So what is rent control?

Rent control limits how much landlords can charge tenants. Technically, “rent control” means a tenant’s rent is almost completely frozen indefinitely.  This is uncommon. When people say “rent control,” they often mean “rent stabilization,” which establishes a small, set percentage by which landlords can increase rent each year.

And who’s actually doing the controlling? Cities that have rent control or rent stabilization—like New York City and San Francisco—have rent boards that set policy. Their conditions are usually very specific. For example, New York City’s Rent Guidelines Board requires rent-stabilized buildings to be: built before 1974, to contain six or more units, and to have had a certain maximum rent depending on when the tenant moved in.

Based on what I have read, rent control actually creates a situation which causes rents to go up, because it affects the supply of housing. In other words, by controlling the market on some apartments, it distorts the supply. Housing -- like any other commodity -- is all about supply and demand. In the US, rent control is currently allowed in certain cities in California, Maryland, New Jersey, New York, and in Washington, D.C. Not surprisingly, those cities are among the nation’s most expensive.

I just came across this chart that I thought I would share:

Affordable housing is becoming a big issue on the North Shore. The Illinois Housing Development Authority has told several North Shore towns that they must address their low levels of affordable housing in their communities. Read more at

North Shore Falls Short Of State Affordable Housing Requirements

It's a complicated issue and I certainly don't have the answers. Although based on what I've read, rent control is a pretty ineffective solution in the long term.

If you would like to learn more, check out this site: Affordability for All

Sunday, February 3, 2019

How's the Market as of February 1, 2019

Hello February.  It feels like we’re having a heat wave after last week’s polar vortex.   As cold as it was, I still remember the winters between 1977-1979 as being the most brutal... with continuous freezing and snow!   Although, I don't remember businesses or schools closing with much regularity in those days.  Sounding like Paul Newman... "The problem with getting older is you still remember how things used to be."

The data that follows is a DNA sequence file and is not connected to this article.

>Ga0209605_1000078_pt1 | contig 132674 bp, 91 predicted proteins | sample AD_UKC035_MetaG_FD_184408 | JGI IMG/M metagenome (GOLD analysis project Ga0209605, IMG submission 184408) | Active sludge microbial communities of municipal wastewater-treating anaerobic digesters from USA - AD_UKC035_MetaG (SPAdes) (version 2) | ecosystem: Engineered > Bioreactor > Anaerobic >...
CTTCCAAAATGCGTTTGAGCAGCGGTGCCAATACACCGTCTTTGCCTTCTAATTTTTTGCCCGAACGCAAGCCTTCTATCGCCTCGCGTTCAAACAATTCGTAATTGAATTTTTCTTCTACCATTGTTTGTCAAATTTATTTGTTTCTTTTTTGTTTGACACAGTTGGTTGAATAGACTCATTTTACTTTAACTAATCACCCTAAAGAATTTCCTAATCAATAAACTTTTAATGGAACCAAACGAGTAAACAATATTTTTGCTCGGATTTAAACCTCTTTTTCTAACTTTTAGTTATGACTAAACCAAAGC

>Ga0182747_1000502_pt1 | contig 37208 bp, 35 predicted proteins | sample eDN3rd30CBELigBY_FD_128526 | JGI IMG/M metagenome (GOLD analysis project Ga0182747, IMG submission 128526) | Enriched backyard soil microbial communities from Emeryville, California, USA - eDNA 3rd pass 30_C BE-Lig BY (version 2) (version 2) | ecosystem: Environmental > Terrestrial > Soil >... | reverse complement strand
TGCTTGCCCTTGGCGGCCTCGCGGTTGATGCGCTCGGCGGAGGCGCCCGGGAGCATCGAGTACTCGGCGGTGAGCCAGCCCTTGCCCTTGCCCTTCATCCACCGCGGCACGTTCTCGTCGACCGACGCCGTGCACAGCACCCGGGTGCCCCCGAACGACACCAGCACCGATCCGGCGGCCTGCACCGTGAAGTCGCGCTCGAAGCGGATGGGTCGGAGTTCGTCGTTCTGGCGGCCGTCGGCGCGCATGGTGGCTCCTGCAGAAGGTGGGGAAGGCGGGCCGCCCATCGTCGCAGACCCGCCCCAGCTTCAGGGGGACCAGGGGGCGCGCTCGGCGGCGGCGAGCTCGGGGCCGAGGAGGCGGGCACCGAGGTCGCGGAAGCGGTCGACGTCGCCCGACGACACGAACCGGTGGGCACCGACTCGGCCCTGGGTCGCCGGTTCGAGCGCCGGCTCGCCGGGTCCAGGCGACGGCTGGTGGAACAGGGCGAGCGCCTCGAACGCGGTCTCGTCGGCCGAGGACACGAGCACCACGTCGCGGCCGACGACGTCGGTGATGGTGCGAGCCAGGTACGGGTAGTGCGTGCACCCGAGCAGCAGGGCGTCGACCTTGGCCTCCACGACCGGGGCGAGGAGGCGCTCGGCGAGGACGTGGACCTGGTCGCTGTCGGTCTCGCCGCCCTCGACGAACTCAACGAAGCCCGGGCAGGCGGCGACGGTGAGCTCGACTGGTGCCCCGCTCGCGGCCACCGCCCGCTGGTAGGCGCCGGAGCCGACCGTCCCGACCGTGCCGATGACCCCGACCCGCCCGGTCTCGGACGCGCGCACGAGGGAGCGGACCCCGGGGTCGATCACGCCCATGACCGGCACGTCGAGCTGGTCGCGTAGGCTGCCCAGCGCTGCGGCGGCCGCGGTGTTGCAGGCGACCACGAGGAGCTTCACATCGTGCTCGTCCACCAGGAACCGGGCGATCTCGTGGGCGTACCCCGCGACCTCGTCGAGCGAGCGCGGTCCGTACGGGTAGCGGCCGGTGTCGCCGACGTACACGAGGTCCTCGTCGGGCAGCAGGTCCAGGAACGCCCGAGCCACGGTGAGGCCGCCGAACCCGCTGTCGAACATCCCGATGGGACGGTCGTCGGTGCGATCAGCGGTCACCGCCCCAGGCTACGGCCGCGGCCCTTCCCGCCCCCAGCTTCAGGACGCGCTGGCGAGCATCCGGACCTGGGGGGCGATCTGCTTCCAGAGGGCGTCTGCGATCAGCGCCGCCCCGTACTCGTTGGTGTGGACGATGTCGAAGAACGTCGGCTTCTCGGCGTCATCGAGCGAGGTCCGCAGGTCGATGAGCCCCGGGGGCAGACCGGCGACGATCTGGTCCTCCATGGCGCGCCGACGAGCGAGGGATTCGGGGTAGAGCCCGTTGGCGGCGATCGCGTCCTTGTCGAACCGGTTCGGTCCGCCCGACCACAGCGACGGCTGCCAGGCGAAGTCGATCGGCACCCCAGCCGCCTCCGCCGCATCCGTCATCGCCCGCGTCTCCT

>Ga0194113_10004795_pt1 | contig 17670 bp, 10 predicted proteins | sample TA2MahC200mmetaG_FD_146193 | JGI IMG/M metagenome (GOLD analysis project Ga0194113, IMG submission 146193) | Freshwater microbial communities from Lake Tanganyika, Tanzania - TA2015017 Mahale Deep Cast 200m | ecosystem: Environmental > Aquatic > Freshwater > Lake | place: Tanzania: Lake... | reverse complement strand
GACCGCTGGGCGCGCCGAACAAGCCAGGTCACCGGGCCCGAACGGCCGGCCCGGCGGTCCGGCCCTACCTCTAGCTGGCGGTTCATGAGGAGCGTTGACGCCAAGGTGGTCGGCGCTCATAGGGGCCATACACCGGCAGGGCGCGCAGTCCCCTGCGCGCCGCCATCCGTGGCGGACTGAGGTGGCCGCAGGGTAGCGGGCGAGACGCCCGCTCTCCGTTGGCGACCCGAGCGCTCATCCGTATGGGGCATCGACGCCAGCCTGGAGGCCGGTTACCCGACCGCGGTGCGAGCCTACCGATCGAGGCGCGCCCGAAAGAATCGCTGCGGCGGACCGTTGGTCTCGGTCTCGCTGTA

So how about real estate on the North Shore?
The first report shows units sold, the second presents the median prices.

The months of inventory on the first chart is a better way of measuring progress. Anything less than 6 months is considered a sellers' market -- anything more than 8 months is considered a buyers' market. With the exception of Lake Forest and Kenilworth, most of the North Shore looks pretty good.   Evanston actually has a shortage of inventory.   Some of this is seasonal.  Often sellers take their homes off the market during the winter months, thus lowering the inventory levels.   We should probably see inventory levels begin to rise after the SuperBowl.    That said, it looks sales volume in both $$ and units went down from last year in most of the communities.   It will be interesting to see what happens in February.  

In the next chart, I show the high-end sales for each community. The highest sale this month was 10 year old home in Glencoe on Washington Avenue near Skokie Country Club.  

There are currently 145 houses for sale on the North Shore that are priced greater than $2M. During the month of January, 4 houses closed in this price range:

Sold This Month
# for Sale
Highland Park
Lake Forest
Lake Bluff

Enjoy the game today.    Let’s hope it kicks off a wonderful spring market! 

Source: MRED (Midwest Real Estate Data) Multiple Listing Service